This cuvée isn’t what comes to mind when most people think of Bordeaux. Stuffy men in suits, haute cuisine, tannic reds requiring sickly new oak treatment or absurd bottle age to be approachable . . . forget all that. Bénédicte and Grégoire Hubau of Château Moulin are part of a new school of winemaking in the Bordelais, emphasizing sustainable viticulture and minimal intervention in the cellar. In this sense, the cuvée Piverts represents their most revolutionary bottling: made without added sulfur, it is a transparent reflection of Merlot grown in the limestone and clay of Fronsac, in the heart of Bordeaux’s right bank. We suggest decanting this youthful “natural wine” to best appreciate its purity of fruit and the honest expression of terroir it provides. Fun, gulpability, deliciousness—no, these are not words typically associated with Bordeaux.
Bénédicte and Grégoire Hubau do not come from winemaking families, nor did they pursue studies in enology or viticulture. Both natives of northern France, Bénédicte was a computer specialist and Grégoire a chemist. Without much ado, they decided one day to leave it all behind and start a new life as vignerons. After visiting an endless line of available properties in various regions of France, they finally came across Château Moulin Pey-Labrie, an estate in Fronsac that met their requirement for a terroir de caractère. In 1990, having mastered their new craft, they purchased a second property, Château Haut-Lariveau. Château Moulin, though not a physical château, bottles wine from both Canon-Fronsac and Fronsac.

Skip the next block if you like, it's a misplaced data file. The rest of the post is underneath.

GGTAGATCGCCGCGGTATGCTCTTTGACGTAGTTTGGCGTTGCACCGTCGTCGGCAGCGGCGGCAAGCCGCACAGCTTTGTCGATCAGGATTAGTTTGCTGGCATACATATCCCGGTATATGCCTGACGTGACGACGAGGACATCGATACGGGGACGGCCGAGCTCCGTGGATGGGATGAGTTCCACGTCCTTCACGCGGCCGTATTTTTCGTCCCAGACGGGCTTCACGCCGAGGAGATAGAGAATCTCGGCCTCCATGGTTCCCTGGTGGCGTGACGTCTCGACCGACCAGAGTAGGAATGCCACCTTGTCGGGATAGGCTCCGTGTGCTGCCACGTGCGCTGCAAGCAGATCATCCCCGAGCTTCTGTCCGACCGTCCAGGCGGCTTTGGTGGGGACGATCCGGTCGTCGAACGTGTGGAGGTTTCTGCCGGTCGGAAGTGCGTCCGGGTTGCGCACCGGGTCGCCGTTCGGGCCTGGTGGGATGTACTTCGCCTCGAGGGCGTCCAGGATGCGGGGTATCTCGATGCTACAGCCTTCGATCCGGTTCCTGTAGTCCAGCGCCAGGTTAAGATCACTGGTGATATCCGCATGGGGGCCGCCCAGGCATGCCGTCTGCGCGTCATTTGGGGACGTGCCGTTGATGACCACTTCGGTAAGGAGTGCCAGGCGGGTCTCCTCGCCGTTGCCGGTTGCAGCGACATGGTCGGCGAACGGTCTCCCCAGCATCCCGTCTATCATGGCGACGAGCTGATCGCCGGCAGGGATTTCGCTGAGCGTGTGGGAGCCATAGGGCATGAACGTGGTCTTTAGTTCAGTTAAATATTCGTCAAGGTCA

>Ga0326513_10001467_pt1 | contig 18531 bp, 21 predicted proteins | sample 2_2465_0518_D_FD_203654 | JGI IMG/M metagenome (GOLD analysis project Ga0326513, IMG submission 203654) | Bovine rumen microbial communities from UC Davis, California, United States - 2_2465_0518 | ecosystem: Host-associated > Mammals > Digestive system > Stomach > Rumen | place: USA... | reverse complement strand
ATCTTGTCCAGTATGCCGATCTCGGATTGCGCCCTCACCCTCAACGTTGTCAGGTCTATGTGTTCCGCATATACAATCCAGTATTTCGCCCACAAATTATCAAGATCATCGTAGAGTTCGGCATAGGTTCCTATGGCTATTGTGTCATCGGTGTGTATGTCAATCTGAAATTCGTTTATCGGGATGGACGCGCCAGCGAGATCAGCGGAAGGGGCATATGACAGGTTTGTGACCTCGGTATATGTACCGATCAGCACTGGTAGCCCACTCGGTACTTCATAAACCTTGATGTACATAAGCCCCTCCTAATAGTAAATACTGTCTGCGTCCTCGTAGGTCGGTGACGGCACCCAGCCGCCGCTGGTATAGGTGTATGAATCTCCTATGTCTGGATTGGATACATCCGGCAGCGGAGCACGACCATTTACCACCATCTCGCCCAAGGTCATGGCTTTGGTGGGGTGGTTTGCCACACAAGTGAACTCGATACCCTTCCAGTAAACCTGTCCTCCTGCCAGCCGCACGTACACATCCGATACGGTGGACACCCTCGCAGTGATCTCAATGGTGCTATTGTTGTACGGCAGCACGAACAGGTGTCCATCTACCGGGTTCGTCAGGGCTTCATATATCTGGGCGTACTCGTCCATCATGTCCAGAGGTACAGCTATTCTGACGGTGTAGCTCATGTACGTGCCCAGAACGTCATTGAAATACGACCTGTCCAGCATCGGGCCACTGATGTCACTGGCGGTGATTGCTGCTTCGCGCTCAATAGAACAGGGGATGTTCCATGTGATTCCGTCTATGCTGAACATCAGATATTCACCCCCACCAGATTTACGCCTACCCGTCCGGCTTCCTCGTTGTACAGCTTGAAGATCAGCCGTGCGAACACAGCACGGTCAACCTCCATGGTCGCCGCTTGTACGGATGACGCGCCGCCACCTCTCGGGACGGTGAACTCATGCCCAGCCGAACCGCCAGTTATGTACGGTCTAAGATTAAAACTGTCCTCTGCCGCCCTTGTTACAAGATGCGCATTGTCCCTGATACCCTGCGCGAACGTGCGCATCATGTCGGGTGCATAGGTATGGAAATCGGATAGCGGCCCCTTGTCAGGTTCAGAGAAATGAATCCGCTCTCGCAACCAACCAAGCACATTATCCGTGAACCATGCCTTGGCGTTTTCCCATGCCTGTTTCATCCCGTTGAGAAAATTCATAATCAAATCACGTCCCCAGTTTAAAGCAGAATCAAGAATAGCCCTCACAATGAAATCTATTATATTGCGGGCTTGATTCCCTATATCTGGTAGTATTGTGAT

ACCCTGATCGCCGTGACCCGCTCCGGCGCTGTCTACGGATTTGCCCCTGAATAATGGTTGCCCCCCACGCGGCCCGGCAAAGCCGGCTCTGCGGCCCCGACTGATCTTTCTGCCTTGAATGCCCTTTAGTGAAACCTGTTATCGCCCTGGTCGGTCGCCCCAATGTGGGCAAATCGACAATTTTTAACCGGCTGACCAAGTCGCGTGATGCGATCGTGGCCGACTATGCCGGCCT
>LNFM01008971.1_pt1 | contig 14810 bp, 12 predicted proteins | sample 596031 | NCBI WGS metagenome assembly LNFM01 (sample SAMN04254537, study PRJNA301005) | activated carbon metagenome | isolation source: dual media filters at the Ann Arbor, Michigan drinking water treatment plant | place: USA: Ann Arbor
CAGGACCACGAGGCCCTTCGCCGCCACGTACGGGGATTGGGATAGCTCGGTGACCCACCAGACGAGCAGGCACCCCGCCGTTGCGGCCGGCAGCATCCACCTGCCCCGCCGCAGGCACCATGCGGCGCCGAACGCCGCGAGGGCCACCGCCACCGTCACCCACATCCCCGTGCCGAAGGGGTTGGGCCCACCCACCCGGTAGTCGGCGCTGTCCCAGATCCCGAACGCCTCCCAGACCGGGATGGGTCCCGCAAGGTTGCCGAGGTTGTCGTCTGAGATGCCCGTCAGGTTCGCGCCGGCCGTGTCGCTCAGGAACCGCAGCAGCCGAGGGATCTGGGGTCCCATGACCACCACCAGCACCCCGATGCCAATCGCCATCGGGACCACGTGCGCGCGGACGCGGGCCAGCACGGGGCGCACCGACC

Often considered the wine capital of the world, Bordeaux and its wines have captured the minds, hearts, and wallets of wine drinkers for centuries. For many, the wines provide an inalienable benchmark against which all other wines are measured.
Bordeaux is divided into three winegrowing regions with the city that gives the region its name in the near geographical center. The “right bank,” or the area located east of the Dordogne River, produces wines that are predominantly Merlot with small amounts of Cabernet Franc and Cabernet Sauvignon. The “left bank” is located to the west of the Garonne River and produces wines dominated by Cabernet Sauvignon, with Cabernet Franc, Merlot, Malbec and Petit Verdot.
The third region, Entre-Deux-Mers, lies between both rivers and produces white wines from Sauvignon Blanc, Sémillon, and Muscadelle. Though technically in the left bank, it is worth noting the appellation of Sauternes, which produces arguably the world’s most famous sweet wines from Sauvignon Blanc, Sémillon, and Muscadelle as well.
Though many top Bordeaux wines are sold en primeur (in advance of their bottling) and often through a middleman known as a negoçiant, Kermit has always preferred to purchase directly from the winemaker. For more than three decades he has sought out small producers, who make classic Bordeaux wines and are willing to play outside the negoçiant system. This ethic has led to longstanding relationships, excellent prices, and perhaps most important—wines of great value and longevity.
Great winemakers, great terroirs, there is never any hurry. And I no longer buy into this idea of “peak” maturity. Great winemakers, great terroirs, their wines offer different pleasures at different ages.
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